Treaty obligation failures as the U.S. government remains closed.

The longest government shutdown in U.S. history continues to directly negatively impact Native Nations across the United States. Federal funding promised by US Treaties are simply not being provided during the shutdown, which impacts critical areas such as Indian Health Services (IHS).

As noted in this article link below from the Stillwater News Press, “About 170 federal employees are now working without pay at IHS health facilities in Pawnee, Pawnee Nation Tribal Council, member Sammye Kemble shared in a Facebook post she made Wednesday.” The Pawnee Nation is currently raising money to help assist these Federal workers who haven’t been paid and are in danger of personal financial consequences because of the shutdown.

Native Nations are being hurt across the country in more significant ways as Treaty specified payments have fully ceased. Also noted in this article, “On Wednesday the Kickapoo Tribe of Kansas announced that it had laid off 22 employees due to the shutdown. Federal funds provide services like law enforcement, healthcare and road maintenance as a result of treaties signed with the U.S., in exchange for ceding thousands of acres of land occupied by the tribes to the federal government.”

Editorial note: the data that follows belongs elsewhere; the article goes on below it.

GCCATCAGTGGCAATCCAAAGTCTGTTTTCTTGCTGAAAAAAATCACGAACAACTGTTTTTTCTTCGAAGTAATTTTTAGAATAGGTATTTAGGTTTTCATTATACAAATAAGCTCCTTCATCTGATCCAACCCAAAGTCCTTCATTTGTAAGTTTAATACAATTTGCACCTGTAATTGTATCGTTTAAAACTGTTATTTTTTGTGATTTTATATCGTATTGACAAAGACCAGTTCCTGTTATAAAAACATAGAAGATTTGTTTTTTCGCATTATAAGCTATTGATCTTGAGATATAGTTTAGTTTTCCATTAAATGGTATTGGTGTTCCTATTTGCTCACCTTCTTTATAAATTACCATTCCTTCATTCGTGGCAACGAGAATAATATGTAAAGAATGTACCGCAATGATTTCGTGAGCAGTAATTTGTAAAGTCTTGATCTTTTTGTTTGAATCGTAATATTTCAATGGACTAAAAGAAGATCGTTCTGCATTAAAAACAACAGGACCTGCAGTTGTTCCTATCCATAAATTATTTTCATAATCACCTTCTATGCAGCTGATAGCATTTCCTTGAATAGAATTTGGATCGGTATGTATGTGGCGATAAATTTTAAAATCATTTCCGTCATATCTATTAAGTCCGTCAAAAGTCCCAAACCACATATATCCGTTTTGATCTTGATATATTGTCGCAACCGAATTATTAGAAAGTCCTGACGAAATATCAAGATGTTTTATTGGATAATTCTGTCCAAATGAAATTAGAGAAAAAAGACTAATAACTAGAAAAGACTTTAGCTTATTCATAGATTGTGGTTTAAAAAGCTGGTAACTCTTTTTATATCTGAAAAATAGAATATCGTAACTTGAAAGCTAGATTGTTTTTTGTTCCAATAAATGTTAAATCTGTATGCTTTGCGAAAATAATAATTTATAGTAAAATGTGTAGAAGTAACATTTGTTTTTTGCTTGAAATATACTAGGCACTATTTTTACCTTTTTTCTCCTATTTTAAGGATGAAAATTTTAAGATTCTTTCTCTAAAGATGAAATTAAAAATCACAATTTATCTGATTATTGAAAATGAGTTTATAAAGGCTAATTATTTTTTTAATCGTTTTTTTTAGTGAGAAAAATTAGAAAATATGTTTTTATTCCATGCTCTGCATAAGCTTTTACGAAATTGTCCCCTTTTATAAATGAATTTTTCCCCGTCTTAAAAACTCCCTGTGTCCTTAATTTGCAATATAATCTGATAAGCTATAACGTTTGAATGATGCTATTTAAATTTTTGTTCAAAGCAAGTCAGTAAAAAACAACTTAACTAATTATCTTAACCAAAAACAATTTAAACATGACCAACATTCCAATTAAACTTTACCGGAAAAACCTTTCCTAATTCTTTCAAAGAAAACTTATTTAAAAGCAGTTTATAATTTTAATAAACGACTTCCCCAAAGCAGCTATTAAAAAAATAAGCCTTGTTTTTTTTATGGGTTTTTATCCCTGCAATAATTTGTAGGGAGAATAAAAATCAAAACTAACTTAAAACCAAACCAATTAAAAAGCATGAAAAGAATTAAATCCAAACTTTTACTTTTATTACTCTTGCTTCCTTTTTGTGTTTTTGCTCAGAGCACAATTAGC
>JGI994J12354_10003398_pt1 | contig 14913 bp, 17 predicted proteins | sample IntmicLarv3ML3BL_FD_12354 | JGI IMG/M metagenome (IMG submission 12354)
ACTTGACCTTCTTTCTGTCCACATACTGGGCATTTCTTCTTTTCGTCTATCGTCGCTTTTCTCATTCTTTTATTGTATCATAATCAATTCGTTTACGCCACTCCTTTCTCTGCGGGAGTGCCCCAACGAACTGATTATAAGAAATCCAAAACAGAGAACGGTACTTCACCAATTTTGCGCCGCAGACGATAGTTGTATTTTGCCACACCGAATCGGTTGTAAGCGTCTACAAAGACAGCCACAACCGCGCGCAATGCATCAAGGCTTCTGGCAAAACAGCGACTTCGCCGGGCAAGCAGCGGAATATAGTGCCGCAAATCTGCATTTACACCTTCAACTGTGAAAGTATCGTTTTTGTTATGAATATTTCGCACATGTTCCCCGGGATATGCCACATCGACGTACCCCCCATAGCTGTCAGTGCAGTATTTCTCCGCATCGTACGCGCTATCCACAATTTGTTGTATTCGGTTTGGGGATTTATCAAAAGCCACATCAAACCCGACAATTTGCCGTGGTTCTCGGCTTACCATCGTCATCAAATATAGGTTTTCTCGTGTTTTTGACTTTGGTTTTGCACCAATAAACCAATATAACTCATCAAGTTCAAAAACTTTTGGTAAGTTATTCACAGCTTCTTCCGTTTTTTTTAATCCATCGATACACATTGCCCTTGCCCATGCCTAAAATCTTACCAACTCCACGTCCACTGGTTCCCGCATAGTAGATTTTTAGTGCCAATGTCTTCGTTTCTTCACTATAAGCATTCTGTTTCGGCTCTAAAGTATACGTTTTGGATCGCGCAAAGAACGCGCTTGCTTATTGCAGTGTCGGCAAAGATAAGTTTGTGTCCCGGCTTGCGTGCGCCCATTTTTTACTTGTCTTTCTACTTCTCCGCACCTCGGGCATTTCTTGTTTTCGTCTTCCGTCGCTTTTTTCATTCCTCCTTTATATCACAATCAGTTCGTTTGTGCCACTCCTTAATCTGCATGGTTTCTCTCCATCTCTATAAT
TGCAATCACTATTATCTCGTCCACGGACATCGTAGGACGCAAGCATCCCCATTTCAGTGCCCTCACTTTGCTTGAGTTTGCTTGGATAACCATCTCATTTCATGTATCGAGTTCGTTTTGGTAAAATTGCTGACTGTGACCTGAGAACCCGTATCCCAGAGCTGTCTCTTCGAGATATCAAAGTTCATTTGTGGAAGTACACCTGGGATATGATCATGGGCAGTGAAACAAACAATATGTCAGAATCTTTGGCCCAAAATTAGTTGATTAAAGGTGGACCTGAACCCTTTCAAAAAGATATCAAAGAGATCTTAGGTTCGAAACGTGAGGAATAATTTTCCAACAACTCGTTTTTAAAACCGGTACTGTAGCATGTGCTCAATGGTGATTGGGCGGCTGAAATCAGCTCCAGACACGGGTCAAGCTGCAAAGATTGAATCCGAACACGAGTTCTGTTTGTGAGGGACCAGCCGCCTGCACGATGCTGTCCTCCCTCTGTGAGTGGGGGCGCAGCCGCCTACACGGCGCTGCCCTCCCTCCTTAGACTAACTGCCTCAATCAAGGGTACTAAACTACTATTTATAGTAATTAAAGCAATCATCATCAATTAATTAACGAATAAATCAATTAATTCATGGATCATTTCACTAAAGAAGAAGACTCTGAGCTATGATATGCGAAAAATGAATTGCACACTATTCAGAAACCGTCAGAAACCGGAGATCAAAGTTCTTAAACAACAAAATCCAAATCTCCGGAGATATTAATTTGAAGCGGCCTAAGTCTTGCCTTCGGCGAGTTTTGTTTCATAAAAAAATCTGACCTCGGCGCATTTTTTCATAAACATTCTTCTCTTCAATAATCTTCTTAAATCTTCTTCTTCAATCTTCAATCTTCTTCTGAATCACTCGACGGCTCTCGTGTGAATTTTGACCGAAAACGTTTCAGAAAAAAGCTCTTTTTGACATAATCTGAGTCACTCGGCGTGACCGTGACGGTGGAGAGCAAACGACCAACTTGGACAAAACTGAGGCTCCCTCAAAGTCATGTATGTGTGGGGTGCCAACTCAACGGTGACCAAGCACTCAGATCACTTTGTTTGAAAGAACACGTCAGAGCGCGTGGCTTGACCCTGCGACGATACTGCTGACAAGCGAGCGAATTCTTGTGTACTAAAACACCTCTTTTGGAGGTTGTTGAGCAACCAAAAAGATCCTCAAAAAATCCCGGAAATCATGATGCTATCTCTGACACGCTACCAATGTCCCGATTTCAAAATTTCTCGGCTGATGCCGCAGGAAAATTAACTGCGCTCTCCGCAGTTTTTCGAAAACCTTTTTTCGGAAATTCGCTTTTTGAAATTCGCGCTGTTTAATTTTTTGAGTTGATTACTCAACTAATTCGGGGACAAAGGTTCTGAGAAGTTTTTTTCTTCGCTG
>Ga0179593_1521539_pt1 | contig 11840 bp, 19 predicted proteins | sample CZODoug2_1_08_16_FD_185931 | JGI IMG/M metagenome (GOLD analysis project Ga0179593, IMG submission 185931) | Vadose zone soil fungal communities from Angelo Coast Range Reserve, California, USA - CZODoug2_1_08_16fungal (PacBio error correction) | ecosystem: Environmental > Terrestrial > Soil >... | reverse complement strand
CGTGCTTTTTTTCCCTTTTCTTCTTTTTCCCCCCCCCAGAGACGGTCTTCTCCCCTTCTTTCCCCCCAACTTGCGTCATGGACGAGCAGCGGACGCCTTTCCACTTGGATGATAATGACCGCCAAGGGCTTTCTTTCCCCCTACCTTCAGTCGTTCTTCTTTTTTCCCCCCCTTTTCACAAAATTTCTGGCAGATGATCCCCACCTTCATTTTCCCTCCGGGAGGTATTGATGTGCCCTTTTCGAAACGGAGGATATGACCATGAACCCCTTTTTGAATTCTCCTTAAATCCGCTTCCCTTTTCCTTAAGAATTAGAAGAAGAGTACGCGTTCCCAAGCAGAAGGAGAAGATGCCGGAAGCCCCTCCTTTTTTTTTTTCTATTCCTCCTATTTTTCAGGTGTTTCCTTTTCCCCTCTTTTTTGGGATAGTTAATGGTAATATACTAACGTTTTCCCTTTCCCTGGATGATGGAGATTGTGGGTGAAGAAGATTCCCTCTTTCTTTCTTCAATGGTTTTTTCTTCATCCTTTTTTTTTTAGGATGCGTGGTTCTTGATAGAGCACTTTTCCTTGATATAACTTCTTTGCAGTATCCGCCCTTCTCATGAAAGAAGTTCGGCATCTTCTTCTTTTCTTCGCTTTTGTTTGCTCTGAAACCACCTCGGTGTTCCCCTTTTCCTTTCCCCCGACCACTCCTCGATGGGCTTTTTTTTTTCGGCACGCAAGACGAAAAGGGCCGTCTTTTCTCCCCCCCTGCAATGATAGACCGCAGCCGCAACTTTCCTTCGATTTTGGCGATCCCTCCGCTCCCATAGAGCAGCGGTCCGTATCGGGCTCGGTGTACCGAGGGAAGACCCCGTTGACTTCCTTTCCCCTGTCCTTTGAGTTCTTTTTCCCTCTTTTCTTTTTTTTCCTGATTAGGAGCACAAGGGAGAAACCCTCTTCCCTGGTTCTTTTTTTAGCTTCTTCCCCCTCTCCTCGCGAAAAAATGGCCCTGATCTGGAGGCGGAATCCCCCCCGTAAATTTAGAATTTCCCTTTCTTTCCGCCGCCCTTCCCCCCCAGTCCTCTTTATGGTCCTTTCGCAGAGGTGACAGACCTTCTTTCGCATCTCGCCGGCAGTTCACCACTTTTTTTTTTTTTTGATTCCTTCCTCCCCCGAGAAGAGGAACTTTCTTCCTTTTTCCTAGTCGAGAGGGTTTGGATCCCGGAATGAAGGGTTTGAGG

Neither Republicans nor Democrats have come up with an answer for the shutdown that President Trump has initiated. In a CBS News report Thursday, Republican Senator Lindsey Graham from South Carolina said he sees no way to resolve the shutdown after both parties have put forth solutions to funding the government only to be refused by the President. “I have never been more depressed about moving forward than I am right now,” Graham told reporters. “I just don’t see a pathway forward. Somebody has got to get some energy to fix this.”

As such, the shutdown continues despite the best efforts of Congress, leaving all Native Nations and Native citizens without the funding demanded by existing treaties.

Read more at the Stillwater News Press:

Government shutdown hurting tribes as workers go unpaid

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